• July 10th, 2020

Opinion - Safeguard yourself from the cancel culture

When I was in India, I updated my Facebook status, saying “What is the use of wishing women a happy mother’s day while you respect animals more than them?”, went to church for a good three hours and came back to death threats from college mates and my broadcasting lecturer summoning me to his office.

Although several comments agreed with me on the status, I received a text from my aunt Razia Essack-Kauaria, who currently resides in Missouri, St Luis, USA, saying: “Paheja, remove that status and answer your phone so that we can talk.”
I was angry with how women are treated and nothing is being done about it and I took it straight to social media to vent without thinking of consequences it might bring, especially with me being in a foreign country surrounded by conservative people.
Hear me out, women study so hard in schools and colleges and what happens at the end of their studies is they are married off and you are probably saying that’s none of my business rights. Well, at that time felt the need to be the voice of the voiceless as women are sometimes subjected to torture from their husbands when they want to study further due to the ample time they have on their hands because some become housewives. 

The discussion of racism has once again resurfaced, for the umpteenth time and has landed a lot of people in hot water, all because of comments they make and the underlying hate they have for fellow beings.
It is not a joke when people say, social media can either make or break you. Recently, a Miss South African beauty contestant, Model Bianca Schoombee, who was at first a favourite, garnered all the wrong attention overnight after an unknown Twitter user took a deep dive into her Twitter feed where she was commenting on someone’s skin colour and body shaming, mind you these are tweets she made when she was 14-year-old. She is 21-year-old now. 

The tweet unearthed others where she played the race card and made fun of black people. She repetitively posted and then deleted apologies in which she supposedly apologised for “putting it out into the universe than” before adding that she has “grown as a person, this is no longer who I am or what I stand for” by which it was too late and the damage had been done.
What was more disappointing is former classmates coming forth and saying they were subjected to her racist remarks and were traumatised by how a fellow South African could bully them and have such an attitude towards fellow human beings just because of the colour of their skin.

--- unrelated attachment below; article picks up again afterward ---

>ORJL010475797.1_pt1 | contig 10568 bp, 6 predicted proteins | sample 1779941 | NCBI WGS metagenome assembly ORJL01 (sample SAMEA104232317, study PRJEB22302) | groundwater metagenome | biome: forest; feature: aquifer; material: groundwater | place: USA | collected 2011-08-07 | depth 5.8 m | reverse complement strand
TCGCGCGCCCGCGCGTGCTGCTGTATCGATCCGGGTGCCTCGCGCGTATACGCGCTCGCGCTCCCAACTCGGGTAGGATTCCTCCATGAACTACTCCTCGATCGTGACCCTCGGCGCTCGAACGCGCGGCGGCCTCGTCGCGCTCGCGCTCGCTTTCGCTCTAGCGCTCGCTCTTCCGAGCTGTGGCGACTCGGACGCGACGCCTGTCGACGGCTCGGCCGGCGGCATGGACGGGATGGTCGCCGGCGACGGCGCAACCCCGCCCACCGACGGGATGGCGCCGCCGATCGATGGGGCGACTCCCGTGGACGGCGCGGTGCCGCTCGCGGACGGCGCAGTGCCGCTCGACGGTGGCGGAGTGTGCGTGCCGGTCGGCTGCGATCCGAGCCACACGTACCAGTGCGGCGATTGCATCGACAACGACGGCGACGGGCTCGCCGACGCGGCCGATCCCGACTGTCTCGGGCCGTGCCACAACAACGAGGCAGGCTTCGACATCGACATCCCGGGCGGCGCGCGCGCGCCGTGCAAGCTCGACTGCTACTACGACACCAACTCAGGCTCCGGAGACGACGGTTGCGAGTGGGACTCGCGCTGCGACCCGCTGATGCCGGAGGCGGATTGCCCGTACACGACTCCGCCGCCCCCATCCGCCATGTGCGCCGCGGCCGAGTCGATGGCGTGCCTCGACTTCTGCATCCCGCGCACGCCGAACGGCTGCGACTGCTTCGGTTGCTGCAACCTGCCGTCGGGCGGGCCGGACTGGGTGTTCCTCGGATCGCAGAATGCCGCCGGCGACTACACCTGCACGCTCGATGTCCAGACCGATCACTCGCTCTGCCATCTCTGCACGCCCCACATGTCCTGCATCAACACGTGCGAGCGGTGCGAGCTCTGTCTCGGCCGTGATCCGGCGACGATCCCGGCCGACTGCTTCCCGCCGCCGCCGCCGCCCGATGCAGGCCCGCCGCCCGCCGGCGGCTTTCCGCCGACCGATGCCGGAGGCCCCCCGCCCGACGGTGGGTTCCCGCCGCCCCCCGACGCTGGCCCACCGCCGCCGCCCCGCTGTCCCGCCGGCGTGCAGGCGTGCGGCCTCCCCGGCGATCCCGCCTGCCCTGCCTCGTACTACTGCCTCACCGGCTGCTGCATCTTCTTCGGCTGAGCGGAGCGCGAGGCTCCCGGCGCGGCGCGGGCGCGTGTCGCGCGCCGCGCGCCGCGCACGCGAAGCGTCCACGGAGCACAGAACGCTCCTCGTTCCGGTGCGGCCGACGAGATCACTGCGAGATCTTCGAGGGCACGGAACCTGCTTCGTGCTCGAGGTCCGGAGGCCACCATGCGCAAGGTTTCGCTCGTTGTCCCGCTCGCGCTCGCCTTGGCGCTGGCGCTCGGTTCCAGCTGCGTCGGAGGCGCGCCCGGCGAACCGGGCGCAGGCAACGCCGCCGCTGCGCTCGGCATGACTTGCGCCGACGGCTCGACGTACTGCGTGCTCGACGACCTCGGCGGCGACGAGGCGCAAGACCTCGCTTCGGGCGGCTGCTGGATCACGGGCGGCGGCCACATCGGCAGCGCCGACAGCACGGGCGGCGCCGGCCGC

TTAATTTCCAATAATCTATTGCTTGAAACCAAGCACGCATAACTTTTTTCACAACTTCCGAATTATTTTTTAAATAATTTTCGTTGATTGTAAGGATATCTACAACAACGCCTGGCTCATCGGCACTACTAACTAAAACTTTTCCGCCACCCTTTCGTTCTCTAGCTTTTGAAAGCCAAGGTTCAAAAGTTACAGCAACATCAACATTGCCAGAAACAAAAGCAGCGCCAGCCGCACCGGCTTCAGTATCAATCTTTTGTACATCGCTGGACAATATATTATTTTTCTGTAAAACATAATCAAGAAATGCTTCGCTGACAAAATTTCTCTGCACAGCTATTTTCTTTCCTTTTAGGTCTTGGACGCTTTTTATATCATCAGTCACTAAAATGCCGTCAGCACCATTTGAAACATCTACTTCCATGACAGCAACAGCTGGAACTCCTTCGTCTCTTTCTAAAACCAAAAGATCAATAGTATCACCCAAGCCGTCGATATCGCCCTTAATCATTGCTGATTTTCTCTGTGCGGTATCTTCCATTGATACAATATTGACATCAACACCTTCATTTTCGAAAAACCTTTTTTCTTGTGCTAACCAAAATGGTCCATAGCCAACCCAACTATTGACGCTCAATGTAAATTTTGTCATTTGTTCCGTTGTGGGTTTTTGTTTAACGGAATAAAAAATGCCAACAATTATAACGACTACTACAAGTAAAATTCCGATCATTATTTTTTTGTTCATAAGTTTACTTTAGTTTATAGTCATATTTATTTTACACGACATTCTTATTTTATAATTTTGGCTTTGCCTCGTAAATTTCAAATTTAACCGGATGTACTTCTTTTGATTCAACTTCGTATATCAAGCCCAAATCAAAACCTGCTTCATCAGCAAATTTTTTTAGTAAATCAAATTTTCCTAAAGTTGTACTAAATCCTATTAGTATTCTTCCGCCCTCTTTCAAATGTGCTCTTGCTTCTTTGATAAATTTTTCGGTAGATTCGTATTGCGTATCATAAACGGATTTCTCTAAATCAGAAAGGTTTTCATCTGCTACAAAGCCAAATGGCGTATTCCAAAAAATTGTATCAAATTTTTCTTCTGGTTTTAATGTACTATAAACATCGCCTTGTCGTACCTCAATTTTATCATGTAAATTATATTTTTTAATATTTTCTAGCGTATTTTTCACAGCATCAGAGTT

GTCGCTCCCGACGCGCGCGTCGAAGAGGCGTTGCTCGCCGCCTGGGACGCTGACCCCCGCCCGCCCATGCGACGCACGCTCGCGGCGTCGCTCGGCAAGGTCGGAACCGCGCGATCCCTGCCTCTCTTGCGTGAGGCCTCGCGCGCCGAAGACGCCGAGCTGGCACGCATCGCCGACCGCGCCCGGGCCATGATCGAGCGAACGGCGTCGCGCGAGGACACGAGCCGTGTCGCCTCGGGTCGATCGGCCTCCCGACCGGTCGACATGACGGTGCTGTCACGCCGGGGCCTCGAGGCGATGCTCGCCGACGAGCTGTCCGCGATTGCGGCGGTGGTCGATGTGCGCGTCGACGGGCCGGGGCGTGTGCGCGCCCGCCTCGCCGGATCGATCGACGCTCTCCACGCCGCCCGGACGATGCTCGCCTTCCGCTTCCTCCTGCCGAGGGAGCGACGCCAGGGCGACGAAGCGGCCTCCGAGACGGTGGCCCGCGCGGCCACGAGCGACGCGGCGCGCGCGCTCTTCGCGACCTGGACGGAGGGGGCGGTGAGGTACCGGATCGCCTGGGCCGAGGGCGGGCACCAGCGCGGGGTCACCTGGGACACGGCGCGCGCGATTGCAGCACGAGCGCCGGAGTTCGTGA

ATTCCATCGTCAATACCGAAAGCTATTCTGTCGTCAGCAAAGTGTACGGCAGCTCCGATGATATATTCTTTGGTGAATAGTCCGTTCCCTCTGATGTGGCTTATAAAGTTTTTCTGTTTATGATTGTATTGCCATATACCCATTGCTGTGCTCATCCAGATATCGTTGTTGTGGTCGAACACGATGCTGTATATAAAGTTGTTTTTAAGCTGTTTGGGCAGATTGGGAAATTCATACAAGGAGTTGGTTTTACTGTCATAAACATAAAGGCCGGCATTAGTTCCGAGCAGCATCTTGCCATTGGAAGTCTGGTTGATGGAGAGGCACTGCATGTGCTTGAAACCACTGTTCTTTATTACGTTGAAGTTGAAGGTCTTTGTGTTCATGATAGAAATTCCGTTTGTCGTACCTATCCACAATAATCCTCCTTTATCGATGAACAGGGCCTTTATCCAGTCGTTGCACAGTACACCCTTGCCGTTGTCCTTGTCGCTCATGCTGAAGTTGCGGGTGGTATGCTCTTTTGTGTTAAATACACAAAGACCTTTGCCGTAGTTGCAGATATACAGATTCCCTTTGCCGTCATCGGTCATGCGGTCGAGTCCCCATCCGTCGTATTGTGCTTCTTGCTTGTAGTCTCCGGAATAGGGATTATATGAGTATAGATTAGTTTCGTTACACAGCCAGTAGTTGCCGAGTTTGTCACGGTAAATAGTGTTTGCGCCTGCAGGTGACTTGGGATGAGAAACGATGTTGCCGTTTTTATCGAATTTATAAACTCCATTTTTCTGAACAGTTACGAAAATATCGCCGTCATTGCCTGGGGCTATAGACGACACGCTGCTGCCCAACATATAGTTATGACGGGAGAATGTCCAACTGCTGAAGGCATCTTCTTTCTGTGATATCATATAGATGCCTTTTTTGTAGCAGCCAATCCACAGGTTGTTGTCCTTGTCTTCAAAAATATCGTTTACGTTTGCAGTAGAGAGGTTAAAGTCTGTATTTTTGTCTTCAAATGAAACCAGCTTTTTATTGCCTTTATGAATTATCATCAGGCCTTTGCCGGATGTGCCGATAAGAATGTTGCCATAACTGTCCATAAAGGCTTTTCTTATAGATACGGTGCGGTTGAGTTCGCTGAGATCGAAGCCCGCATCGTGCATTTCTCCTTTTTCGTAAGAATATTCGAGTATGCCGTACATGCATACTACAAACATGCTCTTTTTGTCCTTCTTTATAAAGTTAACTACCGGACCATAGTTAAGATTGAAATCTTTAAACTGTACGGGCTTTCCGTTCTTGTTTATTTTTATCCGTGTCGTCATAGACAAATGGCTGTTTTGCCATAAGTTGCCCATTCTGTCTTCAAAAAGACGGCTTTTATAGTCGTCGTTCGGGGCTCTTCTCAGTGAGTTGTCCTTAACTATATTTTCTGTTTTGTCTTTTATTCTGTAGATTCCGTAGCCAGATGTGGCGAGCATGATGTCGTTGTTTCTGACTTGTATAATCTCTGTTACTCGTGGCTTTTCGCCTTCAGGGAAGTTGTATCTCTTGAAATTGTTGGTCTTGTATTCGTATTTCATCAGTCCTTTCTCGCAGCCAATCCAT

Let us get one thing in mind: The internet never forgets. Coming back home to Namibia, the recent racism among many is that of Corien Steenkamp. A teacher from Walvis Bay, who made racially discriminatory words with comments such as civilisation is not made for blacks and that is the reason why infrastructure has been collapsing for the past three decades, probably referring to the leadership here in Namibia.
She posted that all the land belonged to South African Boers (farmers) while displaying the old apartheid-era flag. Steenkamp, who was a grade 4 teaching assistant at the Hillside Christian College, has since been suspended.

The latest discovered tirade is by Sonja Isaacs who insulted President Geingob with derogatory comments like sy stink tr*l, which translates to his smelly penis. She posted this response on someone’s status who inquired of the president was going to address the nation. She also requested an AK-47, box of red wine, a line of two coke for the courage to finish the job. 
Issacs has since cited disappointed with the ruling party, bipolar and red wine as the course of her actions when she uploaded prescriptions of medication from her doctor. Still not an excuse to be racist in such a diverse country.
These are not the first or last individuals to throw racist rants on social media, we will never hear the end of racism remarks. But be very careful with how you conduct yourself on social media. Let’s learn from all this drama and use social media responsibly. Try by all means to safeguard yourself from the cancel culture.

Paheja Siririka
2020-06-15 09:36:34 | 24 days ago

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